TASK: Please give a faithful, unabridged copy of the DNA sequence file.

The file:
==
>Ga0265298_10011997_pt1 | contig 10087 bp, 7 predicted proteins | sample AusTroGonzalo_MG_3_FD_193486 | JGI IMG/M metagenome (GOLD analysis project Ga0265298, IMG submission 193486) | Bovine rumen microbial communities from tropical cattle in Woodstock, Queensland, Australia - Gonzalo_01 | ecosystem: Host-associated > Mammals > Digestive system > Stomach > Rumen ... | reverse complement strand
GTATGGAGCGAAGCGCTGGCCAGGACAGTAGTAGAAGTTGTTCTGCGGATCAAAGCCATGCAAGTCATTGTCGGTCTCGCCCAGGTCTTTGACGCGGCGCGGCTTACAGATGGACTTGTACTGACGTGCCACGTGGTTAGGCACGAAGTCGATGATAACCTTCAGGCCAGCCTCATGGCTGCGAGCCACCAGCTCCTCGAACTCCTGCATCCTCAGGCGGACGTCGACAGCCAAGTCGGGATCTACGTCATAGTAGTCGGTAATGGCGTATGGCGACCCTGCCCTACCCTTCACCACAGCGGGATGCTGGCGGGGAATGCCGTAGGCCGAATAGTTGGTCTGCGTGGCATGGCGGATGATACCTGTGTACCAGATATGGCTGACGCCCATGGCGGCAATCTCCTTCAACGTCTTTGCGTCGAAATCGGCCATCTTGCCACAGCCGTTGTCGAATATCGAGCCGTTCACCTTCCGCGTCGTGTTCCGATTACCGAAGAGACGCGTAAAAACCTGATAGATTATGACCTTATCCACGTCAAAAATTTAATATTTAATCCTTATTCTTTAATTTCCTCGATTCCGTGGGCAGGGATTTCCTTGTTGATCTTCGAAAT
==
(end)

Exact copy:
>Ga0265298_10011997_pt1 | contig 10087 bp, 7 predicted proteins | sample AusTroGonzalo_MG_3_FD_193486 | JGI IMG/M metagenome (GOLD analysis project Ga0265298, IMG submission 193486) | Bovine rumen microbial communities from tropical cattle in Woodstock, Queensland, Australia - Gonzalo_01 | ecosystem: Host-associated > Mammals > Digestive system > Stomach > Rumen ... | reverse complement strand
GTATGGAGCGAAGCGCTGGCCAGGACAGTAGTAGAAGTTGTTCTGCGGATCAAAGCCATGCAAGTCATTGTCGGTCTCGCCCAGGTCTTTGACGCGGCGCGGCTTACAGATGGACTTGTACTGACGTGCCACGTGGTTAGGCACGAAGTCGATGATAACCTTCAGGCCAGCCTCATGGCTGCGAGCCACCAGCTCCTCGAACTCCTGCATCCTCAGGCGGACGTCGACAGCCAAGTCGGGATCTACGTCATAGTAGTCGGTAATGGCGTATGGCGACCCTGCCCTACCCTTCACCACAGCGGGATGCTGGCGGGGAATGCCGTAGGCCGAATAGTTGGTCTGCGTGGCATGGCGGATGATACCTGTGTACCAGATATGGCTGACGCCCATGGCGGCAATCTCCTTCAACGTCTTTGCGTCGAAATCGGCCATCTTGCCACAGCCGTTGTCGAATATCGAGCCGTTCACCTTCCGCGTCGTGTTCCGATTACCGAAGAGACGCGTAAAAACCTGATAGATTATGACCTTATCCACGTCAAAAATTTAATATTTAATCCTTATTCTTTAATTTCCTCGATTCCGTGGGCAGGGATTTCCTTGTTGATCTTCGAAAT